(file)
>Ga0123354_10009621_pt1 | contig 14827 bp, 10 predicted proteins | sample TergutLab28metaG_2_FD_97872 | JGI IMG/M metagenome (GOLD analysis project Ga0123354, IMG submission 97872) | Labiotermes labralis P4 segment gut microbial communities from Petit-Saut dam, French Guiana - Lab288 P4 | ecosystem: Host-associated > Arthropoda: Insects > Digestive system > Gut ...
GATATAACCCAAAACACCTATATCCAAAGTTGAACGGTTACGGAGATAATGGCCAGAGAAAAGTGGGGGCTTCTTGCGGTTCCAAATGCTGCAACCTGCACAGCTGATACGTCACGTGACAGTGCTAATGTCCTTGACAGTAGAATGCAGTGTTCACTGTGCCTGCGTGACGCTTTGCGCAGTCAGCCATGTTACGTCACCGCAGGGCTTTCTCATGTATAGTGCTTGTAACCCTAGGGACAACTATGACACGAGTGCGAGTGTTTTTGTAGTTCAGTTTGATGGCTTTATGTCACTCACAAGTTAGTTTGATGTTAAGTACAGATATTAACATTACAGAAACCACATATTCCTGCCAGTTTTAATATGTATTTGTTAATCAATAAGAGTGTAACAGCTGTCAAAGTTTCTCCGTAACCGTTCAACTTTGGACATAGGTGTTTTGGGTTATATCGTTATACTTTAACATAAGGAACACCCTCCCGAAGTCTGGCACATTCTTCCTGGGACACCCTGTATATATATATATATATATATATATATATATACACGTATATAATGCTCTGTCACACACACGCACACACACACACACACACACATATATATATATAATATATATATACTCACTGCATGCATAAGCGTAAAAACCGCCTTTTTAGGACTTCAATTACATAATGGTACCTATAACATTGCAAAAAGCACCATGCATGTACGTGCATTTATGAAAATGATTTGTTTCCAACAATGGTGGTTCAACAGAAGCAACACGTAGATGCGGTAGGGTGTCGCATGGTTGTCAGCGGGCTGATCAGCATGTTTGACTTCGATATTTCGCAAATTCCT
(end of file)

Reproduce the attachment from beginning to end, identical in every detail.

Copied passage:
>Ga0123354_10009621_pt1 | contig 14827 bp, 10 predicted proteins | sample TergutLab28metaG_2_FD_97872 | JGI IMG/M metagenome (GOLD analysis project Ga0123354, IMG submission 97872) | Labiotermes labralis P4 segment gut microbial communities from Petit-Saut dam, French Guiana - Lab288 P4 | ecosystem: Host-associated > Arthropoda: Insects > Digestive system > Gut ...
GATATAACCCAAAACACCTATATCCAAAGTTGAACGGTTACGGAGATAATGGCCAGAGAAAAGTGGGGGCTTCTTGCGGTTCCAAATGCTGCAACCTGCACAGCTGATACGTCACGTGACAGTGCTAATGTCCTTGACAGTAGAATGCAGTGTTCACTGTGCCTGCGTGACGCTTTGCGCAGTCAGCCATGTTACGTCACCGCAGGGCTTTCTCATGTATAGTGCTTGTAACCCTAGGGACAACTATGACACGAGTGCGAGTGTTTTTGTAGTTCAGTTTGATGGCTTTATGTCACTCACAAGTTAGTTTGATGTTAAGTACAGATATTAACATTACAGAAACCACATATTCCTGCCAGTTTTAATATGTATTTGTTAATCAATAAGAGTGTAACAGCTGTCAAAGTTTCTCCGTAACCGTTCAACTTTGGACATAGGTGTTTTGGGTTATATCGTTATACTTTAACATAAGGAACACCCTCCCGAAGTCTGGCACATTCTTCCTGGGACACCCTGTATATATATATATATATATATATATATATATACACGTATATAATGCTCTGTCACACACACGCACACACACACACACACACACATATATATATATAATATATATATACTCACTGCATGCATAAGCGTAAAAACCGCCTTTTTAGGACTTCAATTACATAATGGTACCTATAACATTGCAAAAAGCACCATGCATGTACGTGCATTTATGAAAATGATTTGTTTCCAACAATGGTGGTTCAACAGAAGCAACACGTAGATGCGGTAGGGTGTCGCATGGTTGTCAGCGGGCTGATCAGCATGTTTGACTTCGATATTTCGCAAATTCCT